Why did Gila Green, a writer, editor and teacher who moved to Israel from her native Canada, call her book White Zion? In this thinly-disguised autobiographical collection of short stories, there is a constant tension between effete, icy Ottawa, and the rugged landscape of Israel, where her Yemenite father spent his childhood. In his family’s stone house on the edge of Jewish Jerusalem, he would meet pilots in the 1948 war taking a coffee break in a shack on the roof. Yet it is Gila (or her character Miriam) who ends up living in Israel, while her father remains in his White Zion, Canada.
The writing is picturesque, even naturalistic, although sometimes the similes are extravagant. For example, at a tea party: ‘I would have expected something closer to a look of disgust and a shake of the head, as though turning away from a close- up view of roadkill while sitting in the passenger seat.’
Green mines the contrast between Miriam’s well-spoken Canadian Ashkenazi mother, and her brawny ex-paratrooper father, wearing his perennial shorts even when it is minus 20 outside. He never manages to master enough English to write down telephone messages. The parents engage in language wars, yet the relationship seems to survive. Although the father works in a TV repair shop with a sideline in porn home movies, the family are poor enough to take in boarders. Some turn out to be thieves and even mental cases.
It is the Yemenite side of her family which most interests Miriam: she persuades her father to start writing down his childhood memories in Jerusalem. These are a little reminiscent of Amos Oz’s. Green’s subjects are Miriam’s brother, her much-married mother, her gay uncle, who is taken under the wing of a Russian dance teacher, her father’s own squabbling parents. All the Yemenite characters seem to accept the hardships of life in Israel. They are devout and work hard, the women eking a living from selling food or cleaning houses. However, Miriam’s tough ex-paratrooper father, shouting Arabic expletives, is not afraid to take his revenge on those who upset him.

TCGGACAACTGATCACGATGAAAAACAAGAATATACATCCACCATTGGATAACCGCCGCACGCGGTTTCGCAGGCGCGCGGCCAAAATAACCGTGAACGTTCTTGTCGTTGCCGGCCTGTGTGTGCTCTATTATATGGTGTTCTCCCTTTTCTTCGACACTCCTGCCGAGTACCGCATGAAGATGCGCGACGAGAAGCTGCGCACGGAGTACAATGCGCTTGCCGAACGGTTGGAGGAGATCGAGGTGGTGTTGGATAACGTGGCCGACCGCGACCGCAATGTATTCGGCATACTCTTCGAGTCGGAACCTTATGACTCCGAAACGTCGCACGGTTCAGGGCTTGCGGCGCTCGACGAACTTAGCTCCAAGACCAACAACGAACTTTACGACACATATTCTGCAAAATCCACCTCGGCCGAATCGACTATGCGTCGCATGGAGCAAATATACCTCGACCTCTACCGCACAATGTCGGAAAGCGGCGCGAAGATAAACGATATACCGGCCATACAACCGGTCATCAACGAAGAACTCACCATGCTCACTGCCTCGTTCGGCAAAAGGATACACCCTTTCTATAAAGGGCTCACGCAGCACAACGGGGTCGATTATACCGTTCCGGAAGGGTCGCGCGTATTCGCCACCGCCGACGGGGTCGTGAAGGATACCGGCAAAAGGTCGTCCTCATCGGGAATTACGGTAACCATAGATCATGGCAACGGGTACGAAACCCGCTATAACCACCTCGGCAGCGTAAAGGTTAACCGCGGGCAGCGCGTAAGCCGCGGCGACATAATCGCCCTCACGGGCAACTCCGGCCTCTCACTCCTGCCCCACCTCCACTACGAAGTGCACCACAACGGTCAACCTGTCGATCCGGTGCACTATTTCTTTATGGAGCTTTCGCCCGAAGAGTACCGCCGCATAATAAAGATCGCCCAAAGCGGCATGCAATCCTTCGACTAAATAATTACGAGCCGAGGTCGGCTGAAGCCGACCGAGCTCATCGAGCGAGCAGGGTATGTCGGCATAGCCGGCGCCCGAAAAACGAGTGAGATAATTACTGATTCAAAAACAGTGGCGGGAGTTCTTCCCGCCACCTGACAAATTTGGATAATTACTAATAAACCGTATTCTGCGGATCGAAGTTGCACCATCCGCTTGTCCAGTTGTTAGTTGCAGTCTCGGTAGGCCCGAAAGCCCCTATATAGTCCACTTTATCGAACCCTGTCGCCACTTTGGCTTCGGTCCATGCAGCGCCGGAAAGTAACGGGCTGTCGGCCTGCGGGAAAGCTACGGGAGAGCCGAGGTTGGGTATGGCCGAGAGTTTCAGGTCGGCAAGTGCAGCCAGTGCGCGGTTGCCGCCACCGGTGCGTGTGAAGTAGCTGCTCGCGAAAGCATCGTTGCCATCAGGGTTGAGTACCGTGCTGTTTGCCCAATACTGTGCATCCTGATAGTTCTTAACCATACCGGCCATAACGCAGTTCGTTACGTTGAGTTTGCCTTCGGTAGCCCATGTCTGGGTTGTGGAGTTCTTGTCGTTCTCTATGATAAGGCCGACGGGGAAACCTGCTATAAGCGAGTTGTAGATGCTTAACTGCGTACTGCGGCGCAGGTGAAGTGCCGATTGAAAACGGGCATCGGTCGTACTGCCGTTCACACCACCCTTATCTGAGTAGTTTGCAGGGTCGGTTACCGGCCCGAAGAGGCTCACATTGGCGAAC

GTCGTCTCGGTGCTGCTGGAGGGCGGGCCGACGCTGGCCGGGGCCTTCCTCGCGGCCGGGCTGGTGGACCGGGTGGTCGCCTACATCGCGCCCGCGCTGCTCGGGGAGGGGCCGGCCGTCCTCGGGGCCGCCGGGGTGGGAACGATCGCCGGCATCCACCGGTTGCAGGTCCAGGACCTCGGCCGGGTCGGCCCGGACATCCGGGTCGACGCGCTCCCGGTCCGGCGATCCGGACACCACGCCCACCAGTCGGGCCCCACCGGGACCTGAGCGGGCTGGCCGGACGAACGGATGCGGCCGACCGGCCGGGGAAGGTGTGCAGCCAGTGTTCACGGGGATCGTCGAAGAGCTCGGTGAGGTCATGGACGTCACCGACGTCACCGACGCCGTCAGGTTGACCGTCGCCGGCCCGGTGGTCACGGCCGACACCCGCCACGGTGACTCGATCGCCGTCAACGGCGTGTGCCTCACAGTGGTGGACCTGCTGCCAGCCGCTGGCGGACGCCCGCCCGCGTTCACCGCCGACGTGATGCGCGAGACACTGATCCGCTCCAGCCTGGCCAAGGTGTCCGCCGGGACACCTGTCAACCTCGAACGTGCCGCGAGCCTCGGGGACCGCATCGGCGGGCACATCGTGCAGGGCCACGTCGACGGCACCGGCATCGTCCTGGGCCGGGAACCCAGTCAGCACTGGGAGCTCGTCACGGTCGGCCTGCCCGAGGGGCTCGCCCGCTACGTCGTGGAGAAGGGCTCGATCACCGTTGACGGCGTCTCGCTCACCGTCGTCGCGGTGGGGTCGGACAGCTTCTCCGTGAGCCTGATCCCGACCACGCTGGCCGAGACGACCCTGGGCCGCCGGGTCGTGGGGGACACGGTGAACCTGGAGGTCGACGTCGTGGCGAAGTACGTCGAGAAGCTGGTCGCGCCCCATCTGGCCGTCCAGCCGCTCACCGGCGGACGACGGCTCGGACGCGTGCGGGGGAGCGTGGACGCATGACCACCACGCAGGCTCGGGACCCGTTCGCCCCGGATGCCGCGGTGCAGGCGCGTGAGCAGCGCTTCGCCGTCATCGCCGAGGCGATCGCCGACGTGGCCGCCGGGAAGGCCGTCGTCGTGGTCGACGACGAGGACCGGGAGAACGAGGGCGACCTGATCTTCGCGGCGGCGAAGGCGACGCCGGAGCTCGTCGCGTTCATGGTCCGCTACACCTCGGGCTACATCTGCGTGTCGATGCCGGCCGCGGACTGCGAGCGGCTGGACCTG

In painting her picture of developing Israel, Green suggests the white-on-black racism of the Ashkenazi establishment, passing the Yemenite grandfather over for promotion despite his loyal service to the Mapai workers’ party. There is the black-on-black racism of the Arab who objects to what he thinks are two Arab girls (in fact one is the swarthy Miriam) consorting in the Jewish students’ canteen.
Back in Canada Green subtly hints at the effects of assimilation – Miriam’s brother marries out, presumably to a woman with money whose rosary hangs in her SUV. Miriam’s prematurely dead uncle is hurriedly cremated by his shiksa wife before his shocked parents have time to say farewell. At the other extreme, we are given a glimpse into Israel’s secular-religious divide, where a yeshiva boy talking to a girl could be reason for savage punishment.
White Zion is not short of black humour, and some moments in Gila Green’s short stories are hilarious. Take the description of the religious wedding in a shabby hall. The groom has gone ‘frum’ and the marriage begins inauspiciously with his forcing the wedding ring down on the bride’s finger. Rats scamper in the toilet. Ironically, the bride in the toilet stall has to console her rattled young escort, who is there to protect against the evil eye.
White Zion never ceases to fascinate while at times it repels. Gila Green should be commended for adding grit and detail to a literary field where the Yemenite experience remains under-represented.